Nrf2 is the key transcription factor regulating the antioxidant response. Nrf2 signaling is repressed by Keap1 at basal condition and induced by oxidative stress. Keap1 is recently identified as a Cullin 3-dependent substrate adaptor protein. A two-sites binding “hinge & latch” model vividly depicts how Keap1 can efficiently present Nrf2 as substrate for ubiquitination. Oxidative perturbation can impede Keap1-mediated Nrf2 ubiquitination but fail to disrupt Nrf2/Keap1 binding. Nrf2 per se is a redox-sensitive transcripon factor. A new Nrf2-mediated redox signaling model is proposed based on these new discoveries. Free floating Nrf2 protein functions as a redox-sensitive probe. Keap1 instead functions as a gate keeper to control the availability of Nrf2 probes and thus regulates the overall sensitivity of the redox signaling.
Nrf2; Keap1; redox
Nrf2 (NF-E2-related factor 2) is a master transcription factor containing a powerful acidic transcriptional activation domain. Nrf2-dependent gene expression impacts cancer chemoprevention strategies, inflammatory responses, and progression of neurodegenerative diseases. Under basal conditions, association of Nrf2 with the CUL3 adaptor protein Keap1 results in the rapid Nrf2 ubiquitylation and proteasome-dependent degradation. Inhibition of Keap1 function blocks ubiquitylation of Nrf2, allowing newly synthesized Nrf2 to translocate into the nucleus, bind to ARE sites and direct target gene expression. Site-directed mutagenesis experiments coupled with proteomic analysis support a model in which Keap1 contains at least 2 distinct cysteine motifs. The first is located at Cys 151 in the BTB domain. The second is located in the intervening domain and centers around Cys 273 & 288. Adduction or oxidation at Cys151 has been shown to produce a conformational change in Keap1 that results in dissociation of Keap1 from CUL3, thereby inhibiting Nrf2 ubiquitylation. Thus, adduction captures specific chemical information and translates it into biochemical information via changes in structural conformation.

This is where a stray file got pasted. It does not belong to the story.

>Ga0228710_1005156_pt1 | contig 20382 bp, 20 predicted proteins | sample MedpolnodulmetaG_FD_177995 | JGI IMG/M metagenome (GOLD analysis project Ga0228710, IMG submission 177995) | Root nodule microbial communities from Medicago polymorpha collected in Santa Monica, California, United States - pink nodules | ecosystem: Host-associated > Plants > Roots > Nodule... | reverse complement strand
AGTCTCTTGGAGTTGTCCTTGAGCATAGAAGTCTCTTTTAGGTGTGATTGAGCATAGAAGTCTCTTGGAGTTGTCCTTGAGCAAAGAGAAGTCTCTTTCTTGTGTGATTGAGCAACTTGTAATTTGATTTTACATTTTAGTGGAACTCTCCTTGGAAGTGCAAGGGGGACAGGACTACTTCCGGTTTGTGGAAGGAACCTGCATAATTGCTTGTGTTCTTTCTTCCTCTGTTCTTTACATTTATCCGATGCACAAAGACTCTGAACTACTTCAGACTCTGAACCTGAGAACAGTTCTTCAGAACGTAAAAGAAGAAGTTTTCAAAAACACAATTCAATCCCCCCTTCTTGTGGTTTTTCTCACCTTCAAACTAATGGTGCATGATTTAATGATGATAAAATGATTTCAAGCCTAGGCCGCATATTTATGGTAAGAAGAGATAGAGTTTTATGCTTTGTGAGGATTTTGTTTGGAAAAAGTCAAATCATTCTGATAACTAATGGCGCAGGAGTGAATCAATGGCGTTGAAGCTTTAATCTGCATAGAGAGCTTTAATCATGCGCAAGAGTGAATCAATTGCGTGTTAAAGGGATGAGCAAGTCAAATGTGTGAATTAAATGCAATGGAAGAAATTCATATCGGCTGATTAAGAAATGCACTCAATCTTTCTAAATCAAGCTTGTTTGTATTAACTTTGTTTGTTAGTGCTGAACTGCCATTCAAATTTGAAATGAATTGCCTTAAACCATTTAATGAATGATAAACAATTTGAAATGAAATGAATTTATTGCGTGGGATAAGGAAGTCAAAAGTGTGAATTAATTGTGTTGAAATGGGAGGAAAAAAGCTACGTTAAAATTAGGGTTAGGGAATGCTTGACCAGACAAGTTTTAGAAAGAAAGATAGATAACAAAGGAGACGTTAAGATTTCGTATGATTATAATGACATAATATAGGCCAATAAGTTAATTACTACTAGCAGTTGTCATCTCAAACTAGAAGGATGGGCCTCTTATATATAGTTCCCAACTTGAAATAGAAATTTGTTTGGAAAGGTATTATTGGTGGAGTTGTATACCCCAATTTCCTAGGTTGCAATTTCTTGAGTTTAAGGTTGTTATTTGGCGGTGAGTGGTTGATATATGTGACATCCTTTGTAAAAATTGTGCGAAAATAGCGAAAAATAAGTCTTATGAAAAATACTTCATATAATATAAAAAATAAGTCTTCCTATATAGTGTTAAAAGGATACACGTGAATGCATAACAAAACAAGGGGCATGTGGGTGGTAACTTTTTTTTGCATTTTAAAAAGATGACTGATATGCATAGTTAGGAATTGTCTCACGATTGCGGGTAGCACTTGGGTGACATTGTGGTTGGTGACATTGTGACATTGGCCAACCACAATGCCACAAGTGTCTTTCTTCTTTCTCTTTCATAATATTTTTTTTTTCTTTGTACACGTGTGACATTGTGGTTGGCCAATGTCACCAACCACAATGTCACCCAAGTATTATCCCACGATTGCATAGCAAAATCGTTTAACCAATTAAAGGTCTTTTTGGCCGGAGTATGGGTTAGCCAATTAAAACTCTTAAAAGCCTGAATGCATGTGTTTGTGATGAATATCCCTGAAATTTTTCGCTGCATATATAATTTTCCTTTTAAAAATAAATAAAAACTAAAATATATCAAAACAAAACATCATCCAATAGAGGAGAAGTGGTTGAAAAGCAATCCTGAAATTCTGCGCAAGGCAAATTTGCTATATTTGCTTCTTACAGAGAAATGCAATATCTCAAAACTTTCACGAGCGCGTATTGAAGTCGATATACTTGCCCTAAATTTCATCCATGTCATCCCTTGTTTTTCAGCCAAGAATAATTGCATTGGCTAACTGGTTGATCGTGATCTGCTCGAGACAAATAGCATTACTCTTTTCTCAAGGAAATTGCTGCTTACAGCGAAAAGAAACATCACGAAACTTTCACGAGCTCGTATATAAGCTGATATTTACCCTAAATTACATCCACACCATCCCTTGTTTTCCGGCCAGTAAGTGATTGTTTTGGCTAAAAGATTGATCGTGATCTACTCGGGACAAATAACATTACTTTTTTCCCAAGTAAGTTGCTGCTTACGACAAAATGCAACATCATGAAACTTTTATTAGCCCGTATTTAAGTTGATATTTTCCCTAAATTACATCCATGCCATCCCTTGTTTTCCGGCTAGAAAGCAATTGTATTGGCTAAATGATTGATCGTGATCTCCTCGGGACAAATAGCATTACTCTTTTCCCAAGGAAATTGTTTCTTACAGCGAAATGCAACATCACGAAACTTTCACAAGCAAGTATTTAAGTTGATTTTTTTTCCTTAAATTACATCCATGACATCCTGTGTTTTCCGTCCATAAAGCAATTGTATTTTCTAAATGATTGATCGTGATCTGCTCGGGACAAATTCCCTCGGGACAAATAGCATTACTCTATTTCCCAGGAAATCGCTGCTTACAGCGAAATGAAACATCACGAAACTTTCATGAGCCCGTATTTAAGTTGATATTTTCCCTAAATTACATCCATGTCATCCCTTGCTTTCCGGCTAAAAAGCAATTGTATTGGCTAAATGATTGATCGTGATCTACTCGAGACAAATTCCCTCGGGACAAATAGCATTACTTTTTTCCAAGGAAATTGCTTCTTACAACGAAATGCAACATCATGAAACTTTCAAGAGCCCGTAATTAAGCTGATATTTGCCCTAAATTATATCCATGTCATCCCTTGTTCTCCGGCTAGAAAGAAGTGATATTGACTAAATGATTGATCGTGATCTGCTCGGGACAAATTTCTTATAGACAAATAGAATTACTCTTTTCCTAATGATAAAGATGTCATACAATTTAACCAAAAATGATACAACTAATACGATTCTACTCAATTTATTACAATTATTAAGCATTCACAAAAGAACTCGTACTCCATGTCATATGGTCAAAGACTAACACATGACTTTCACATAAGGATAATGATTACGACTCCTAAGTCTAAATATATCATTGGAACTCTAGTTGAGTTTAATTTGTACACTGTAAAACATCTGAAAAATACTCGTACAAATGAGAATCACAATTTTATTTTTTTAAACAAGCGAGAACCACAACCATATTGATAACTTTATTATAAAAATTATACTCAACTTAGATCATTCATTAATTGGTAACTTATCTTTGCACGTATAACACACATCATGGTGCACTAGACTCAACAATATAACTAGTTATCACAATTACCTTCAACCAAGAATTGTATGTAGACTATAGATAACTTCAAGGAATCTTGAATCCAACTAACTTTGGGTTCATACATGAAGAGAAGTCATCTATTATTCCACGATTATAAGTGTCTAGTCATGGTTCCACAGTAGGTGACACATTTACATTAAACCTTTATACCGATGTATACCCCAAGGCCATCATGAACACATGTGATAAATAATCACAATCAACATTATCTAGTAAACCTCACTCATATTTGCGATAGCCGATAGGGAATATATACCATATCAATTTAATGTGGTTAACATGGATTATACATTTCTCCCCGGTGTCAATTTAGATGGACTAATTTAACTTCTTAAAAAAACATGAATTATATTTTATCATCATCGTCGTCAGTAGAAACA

In Drosophila, intestinal stem cells (ISCs) respond to oxidative challenges and inflammation by increasing proliferation rates. This phenotype is part of a regenerative response, but can lead to hyperproliferation and epithelial degeneration in the aging animal. Here we show that Nrf2, a master regulator of the cellular redox state, specifically controls the proliferative activity of ISCs, promoting intestinal homeostasis. We find that Nrf2 is constitutively active in ISCs, and that repression of Nrf2 by its negative regulator Keap1 is required for ISC proliferation. We further show that Nrf2 and Keap1 exert this function in ISCs by regulating the intracellular redox balance. Accordingly, loss of Nrf2 in ISCs causes accumulation of reactive oxygen species and accelerates age-related degeneration of the intestinal epithelium. Our findings establish Keap1 and Nrf2 as a critical redox management system that regulates stem cell function in high-turnover tissues.